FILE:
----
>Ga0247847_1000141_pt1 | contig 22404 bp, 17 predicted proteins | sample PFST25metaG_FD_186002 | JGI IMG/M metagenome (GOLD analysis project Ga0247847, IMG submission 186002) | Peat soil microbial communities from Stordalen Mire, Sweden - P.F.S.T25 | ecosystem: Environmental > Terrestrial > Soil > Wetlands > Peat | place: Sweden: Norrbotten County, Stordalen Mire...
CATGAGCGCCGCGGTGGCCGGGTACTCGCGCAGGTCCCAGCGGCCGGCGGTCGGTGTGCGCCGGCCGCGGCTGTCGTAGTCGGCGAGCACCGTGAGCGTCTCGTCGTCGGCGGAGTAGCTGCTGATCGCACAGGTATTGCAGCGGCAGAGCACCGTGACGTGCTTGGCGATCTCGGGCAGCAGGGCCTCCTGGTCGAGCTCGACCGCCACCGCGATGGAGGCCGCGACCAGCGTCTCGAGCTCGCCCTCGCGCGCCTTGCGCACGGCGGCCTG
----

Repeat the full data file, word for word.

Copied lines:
>Ga0247847_1000141_pt1 | contig 22404 bp, 17 predicted proteins | sample PFST25metaG_FD_186002 | JGI IMG/M metagenome (GOLD analysis project Ga0247847, IMG submission 186002) | Peat soil microbial communities from Stordalen Mire, Sweden - P.F.S.T25 | ecosystem: Environmental > Terrestrial > Soil > Wetlands > Peat | place: Sweden: Norrbotten County, Stordalen Mire...
CATGAGCGCCGCGGTGGCCGGGTACTCGCGCAGGTCCCAGCGGCCGGCGGTCGGTGTGCGCCGGCCGCGGCTGTCGTAGTCGGCGAGCACCGTGAGCGTCTCGTCGTCGGCGGAGTAGCTGCTGATCGCACAGGTATTGCAGCGGCAGAGCACCGTGACGTGCTTGGCGATCTCGGGCAGCAGGGCCTCCTGGTCGAGCTCGACCGCCACCGCGATGGAGGCCGCGACCAGCGTCTCGAGCTCGCCCTCGCGCGCCTTGCGCACGGCGGCCTG